22 June 2021
I often need to generate quick, ephemeral secrets or passwords for things I'm working on locally. Instead of using something like "password123" every time, I've put together an alias command which outputs a reliably complex string.
As long as I manage it well, I could confidently continue to use that password when the work makes its way out into the real world, without worrying that it might be easily cracked.
The core of the one-liner makes use of the python 3 secrets module. Right now, the secrets.token_urlsafe() function is the widely accepted best way of generating secure tokens or random strings in python.
import secrets secrets.token_urlsafe(32) eGrKX8vNcuXe94BP--IJ8guSVZcLnrkzhocxWqcocuw
I could open a python REPL and re-type those lines every time I need a new password, but ideally, I want to be able to run this code without thinking about what's going on under the hood.
To do that, I need to be able to run that python snippet from the CLI, and rename it with a friendly, memorable alias.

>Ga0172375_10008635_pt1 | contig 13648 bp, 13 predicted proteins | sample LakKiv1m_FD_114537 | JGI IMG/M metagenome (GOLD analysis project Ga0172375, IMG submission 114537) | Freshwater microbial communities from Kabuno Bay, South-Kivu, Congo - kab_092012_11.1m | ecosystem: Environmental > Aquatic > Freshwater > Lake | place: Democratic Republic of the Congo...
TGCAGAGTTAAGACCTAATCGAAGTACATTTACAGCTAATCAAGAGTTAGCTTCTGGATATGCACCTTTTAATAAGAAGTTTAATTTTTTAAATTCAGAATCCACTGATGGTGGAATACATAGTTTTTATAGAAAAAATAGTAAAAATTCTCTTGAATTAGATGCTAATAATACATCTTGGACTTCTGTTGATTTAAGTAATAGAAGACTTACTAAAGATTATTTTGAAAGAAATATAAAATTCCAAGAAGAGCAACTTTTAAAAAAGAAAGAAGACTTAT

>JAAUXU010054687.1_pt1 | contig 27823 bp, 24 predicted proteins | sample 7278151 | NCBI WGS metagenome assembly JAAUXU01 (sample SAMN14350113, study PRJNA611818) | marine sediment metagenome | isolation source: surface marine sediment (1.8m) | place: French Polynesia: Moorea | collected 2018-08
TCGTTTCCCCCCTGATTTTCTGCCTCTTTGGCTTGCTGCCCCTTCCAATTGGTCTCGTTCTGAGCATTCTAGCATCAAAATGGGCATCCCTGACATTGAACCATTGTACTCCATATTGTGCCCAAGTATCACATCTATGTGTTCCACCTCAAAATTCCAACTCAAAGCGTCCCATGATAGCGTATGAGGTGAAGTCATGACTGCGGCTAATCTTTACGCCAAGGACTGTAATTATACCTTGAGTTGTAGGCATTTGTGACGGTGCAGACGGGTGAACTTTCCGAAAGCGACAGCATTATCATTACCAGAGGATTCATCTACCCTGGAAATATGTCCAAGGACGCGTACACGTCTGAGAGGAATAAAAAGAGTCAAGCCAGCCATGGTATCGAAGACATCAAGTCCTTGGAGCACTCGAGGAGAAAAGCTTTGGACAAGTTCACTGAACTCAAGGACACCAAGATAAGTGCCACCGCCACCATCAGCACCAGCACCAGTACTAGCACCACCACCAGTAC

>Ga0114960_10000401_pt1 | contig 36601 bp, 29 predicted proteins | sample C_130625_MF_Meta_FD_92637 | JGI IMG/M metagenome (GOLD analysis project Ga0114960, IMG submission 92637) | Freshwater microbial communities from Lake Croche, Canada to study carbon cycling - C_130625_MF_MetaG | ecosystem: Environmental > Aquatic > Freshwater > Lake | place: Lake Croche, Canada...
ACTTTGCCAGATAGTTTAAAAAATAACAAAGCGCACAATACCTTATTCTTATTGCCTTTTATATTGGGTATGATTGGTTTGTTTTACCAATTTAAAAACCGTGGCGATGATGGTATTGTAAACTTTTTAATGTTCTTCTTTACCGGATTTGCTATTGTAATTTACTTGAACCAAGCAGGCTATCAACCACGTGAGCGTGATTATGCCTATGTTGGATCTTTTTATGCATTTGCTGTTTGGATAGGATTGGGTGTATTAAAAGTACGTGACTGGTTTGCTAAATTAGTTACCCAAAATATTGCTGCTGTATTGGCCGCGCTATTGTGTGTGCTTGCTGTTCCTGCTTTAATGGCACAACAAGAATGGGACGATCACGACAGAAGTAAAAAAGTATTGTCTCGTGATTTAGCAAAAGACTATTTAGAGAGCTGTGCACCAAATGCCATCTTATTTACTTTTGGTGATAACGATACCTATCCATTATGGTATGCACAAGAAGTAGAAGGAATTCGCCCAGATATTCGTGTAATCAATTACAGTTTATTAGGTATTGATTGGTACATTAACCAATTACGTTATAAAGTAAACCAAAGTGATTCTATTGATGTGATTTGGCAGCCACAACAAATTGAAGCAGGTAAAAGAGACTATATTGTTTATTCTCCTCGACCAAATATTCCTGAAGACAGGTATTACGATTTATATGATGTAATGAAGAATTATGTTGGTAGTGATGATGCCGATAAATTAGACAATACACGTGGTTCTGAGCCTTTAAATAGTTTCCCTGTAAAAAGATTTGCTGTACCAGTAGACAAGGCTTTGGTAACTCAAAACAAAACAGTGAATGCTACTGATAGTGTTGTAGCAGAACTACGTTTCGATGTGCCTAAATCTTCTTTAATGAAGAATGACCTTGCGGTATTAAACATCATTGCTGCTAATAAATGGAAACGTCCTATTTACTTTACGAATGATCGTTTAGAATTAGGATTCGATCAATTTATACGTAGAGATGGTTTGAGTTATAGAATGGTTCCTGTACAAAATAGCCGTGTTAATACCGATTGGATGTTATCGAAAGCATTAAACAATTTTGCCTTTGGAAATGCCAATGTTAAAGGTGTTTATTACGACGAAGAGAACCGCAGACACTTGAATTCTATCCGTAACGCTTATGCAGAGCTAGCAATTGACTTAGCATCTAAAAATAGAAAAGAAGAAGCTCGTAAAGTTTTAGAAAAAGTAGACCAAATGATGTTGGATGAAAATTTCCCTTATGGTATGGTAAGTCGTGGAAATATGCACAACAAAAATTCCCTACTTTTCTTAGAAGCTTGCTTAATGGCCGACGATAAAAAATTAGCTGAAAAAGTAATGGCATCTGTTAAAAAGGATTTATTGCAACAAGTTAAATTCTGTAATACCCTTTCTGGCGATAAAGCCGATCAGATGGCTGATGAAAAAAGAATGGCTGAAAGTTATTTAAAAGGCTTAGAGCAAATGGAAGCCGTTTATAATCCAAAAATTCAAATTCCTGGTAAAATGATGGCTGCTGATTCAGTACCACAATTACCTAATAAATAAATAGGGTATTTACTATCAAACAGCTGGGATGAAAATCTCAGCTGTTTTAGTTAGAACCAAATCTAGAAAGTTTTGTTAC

First, a python string can be executed from the cli by adding the -c flag (for command), eg:
python3 -c "import secrets; print(secrets.token_urlsafe(32))"
That whole line can be aliased with a memorable name like generate-password as follows:
alias generate-password='python3 -c "import secrets; print(secrets.token_urlsafe(32))"'
By adding that line to my config in ~/.zshrc, the alias will be remembered every time a new session begins. I can now tap out a couple of characters, hit tab to autocomplete, and generate a reasonably strong password for whatever I'm working on!